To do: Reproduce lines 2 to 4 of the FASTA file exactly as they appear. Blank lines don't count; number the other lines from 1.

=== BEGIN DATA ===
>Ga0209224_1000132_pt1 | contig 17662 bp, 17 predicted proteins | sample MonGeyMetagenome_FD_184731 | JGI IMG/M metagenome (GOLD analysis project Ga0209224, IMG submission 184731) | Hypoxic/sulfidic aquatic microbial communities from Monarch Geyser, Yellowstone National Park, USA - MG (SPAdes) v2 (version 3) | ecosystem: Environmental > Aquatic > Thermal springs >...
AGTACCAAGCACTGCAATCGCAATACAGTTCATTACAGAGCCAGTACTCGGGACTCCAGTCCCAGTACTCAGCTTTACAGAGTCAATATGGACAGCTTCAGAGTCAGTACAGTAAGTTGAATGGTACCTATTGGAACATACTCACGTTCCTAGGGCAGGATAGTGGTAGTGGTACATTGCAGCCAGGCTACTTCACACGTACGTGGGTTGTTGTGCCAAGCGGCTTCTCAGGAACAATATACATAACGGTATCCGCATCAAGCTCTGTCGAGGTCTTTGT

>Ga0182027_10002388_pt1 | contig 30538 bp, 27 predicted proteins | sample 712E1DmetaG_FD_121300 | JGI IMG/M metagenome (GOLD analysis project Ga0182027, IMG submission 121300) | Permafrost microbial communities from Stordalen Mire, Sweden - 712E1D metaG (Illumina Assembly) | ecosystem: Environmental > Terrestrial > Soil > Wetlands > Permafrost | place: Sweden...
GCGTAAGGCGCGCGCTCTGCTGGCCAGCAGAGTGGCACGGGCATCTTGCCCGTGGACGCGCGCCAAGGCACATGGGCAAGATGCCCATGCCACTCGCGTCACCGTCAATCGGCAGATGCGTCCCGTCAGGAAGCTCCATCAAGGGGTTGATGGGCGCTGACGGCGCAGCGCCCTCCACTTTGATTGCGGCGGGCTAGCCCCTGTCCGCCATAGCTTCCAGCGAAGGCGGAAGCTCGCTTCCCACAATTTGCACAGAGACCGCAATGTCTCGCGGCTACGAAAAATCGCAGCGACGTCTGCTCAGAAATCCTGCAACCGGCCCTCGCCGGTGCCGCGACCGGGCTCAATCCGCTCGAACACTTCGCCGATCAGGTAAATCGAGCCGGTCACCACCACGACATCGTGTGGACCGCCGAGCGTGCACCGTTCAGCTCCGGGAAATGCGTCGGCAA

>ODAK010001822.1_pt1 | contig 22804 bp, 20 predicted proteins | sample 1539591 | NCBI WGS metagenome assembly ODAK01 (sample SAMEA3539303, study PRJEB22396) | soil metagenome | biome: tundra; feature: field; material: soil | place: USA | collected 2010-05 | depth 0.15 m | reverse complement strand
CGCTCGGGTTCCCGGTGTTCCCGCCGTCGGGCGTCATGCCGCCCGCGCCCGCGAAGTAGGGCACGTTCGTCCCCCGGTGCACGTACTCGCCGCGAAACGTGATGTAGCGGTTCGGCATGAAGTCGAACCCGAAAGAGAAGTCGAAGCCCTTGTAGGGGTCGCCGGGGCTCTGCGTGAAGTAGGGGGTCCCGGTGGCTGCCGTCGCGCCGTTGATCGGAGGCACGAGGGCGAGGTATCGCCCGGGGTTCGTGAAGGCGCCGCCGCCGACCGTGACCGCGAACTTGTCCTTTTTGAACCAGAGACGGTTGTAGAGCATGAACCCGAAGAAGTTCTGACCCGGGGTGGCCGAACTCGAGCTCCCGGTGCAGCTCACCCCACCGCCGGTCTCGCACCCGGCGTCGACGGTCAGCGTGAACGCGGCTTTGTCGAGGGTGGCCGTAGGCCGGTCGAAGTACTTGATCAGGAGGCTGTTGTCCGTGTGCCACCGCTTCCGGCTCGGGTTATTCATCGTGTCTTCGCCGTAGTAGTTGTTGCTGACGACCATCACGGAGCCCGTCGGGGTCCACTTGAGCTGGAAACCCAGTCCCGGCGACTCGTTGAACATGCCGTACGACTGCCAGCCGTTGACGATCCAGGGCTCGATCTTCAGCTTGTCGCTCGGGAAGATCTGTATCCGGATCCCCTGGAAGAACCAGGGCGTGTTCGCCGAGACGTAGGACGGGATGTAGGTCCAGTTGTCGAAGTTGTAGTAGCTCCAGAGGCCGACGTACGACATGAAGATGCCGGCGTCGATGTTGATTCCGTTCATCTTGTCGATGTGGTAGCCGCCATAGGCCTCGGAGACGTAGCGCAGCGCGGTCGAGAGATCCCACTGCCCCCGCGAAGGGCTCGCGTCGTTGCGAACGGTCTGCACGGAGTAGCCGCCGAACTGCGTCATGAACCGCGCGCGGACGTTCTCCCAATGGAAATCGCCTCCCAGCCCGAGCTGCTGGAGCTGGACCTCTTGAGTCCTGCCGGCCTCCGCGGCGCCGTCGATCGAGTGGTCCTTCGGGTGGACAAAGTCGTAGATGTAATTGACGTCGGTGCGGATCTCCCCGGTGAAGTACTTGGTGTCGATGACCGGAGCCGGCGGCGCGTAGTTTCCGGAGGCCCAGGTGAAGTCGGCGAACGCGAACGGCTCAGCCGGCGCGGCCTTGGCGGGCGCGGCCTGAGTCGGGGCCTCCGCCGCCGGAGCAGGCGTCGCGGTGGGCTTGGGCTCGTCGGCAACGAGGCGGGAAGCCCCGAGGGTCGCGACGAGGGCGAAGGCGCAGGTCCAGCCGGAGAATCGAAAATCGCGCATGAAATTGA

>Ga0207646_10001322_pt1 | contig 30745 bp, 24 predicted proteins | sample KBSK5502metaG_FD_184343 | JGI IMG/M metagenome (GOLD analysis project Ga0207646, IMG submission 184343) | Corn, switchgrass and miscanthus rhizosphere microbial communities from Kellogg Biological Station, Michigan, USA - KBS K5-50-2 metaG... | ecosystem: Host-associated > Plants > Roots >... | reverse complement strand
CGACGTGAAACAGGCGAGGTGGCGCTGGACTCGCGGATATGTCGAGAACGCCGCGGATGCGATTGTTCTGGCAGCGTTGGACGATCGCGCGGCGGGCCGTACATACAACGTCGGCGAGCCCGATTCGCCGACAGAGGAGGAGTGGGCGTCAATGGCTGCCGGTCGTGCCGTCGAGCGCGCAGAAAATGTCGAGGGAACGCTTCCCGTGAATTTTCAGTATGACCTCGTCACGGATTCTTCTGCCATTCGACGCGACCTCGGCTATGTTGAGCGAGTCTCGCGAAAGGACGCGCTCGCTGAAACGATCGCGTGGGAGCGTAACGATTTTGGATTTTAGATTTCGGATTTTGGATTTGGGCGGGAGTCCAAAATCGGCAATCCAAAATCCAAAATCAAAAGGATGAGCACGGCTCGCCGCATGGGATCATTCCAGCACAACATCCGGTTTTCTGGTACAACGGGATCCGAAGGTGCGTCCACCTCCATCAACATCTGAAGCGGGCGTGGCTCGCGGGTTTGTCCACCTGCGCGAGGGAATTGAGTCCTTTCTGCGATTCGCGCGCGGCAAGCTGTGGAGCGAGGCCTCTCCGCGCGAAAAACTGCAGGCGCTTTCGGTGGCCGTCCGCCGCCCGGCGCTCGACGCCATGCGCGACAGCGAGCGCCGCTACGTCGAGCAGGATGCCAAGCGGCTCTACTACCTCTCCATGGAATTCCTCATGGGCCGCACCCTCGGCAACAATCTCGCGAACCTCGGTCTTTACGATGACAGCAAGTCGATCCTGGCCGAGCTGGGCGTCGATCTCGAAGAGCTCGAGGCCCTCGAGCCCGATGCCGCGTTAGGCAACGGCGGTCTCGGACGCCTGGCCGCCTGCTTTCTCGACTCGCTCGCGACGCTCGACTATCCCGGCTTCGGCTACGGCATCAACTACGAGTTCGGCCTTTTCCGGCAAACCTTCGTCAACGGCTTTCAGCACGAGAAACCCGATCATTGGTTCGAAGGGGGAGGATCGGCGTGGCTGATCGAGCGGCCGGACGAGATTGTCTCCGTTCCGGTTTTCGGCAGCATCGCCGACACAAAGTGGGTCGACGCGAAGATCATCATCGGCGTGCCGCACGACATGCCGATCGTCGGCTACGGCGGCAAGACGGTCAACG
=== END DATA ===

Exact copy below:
AGTACCAAGCACTGCAATCGCAATACAGTTCATTACAGAGCCAGTACTCGGGACTCCAGTCCCAGTACTCAGCTTTACAGAGTCAATATGGACAGCTTCAGAGTCAGTACAGTAAGTTGAATGGTACCTATTGGAACATACTCACGTTCCTAGGGCAGGATAGTGGTAGTGGTACATTGCAGCCAGGCTACTTCACACGTACGTGGGTTGTTGTGCCAAGCGGCTTCTCAGGAACAATATACATAACGGTATCCGCATCAAGCTCTGTCGAGGTCTTTGT

>Ga0182027_10002388_pt1 | contig 30538 bp, 27 predicted proteins | sample 712E1DmetaG_FD_121300 | JGI IMG/M metagenome (GOLD analysis project Ga0182027, IMG submission 121300) | Permafrost microbial communities from Stordalen Mire, Sweden - 712E1D metaG (Illumina Assembly) | ecosystem: Environmental > Terrestrial > Soil > Wetlands > Permafrost | place: Sweden...
GCGTAAGGCGCGCGCTCTGCTGGCCAGCAGAGTGGCACGGGCATCTTGCCCGTGGACGCGCGCCAAGGCACATGGGCAAGATGCCCATGCCACTCGCGTCACCGTCAATCGGCAGATGCGTCCCGTCAGGAAGCTCCATCAAGGGGTTGATGGGCGCTGACGGCGCAGCGCCCTCCACTTTGATTGCGGCGGGCTAGCCCCTGTCCGCCATAGCTTCCAGCGAAGGCGGAAGCTCGCTTCCCACAATTTGCACAGAGACCGCAATGTCTCGCGGCTACGAAAAATCGCAGCGACGTCTGCTCAGAAATCCTGCAACCGGCCCTCGCCGGTGCCGCGACCGGGCTCAATCCGCTCGAACACTTCGCCGATCAGGTAAATCGAGCCGGTCACCACCACGACATCGTGTGGACCGCCGAGCGTGCACCGTTCAGCTCCGGGAAATGCGTCGGCAA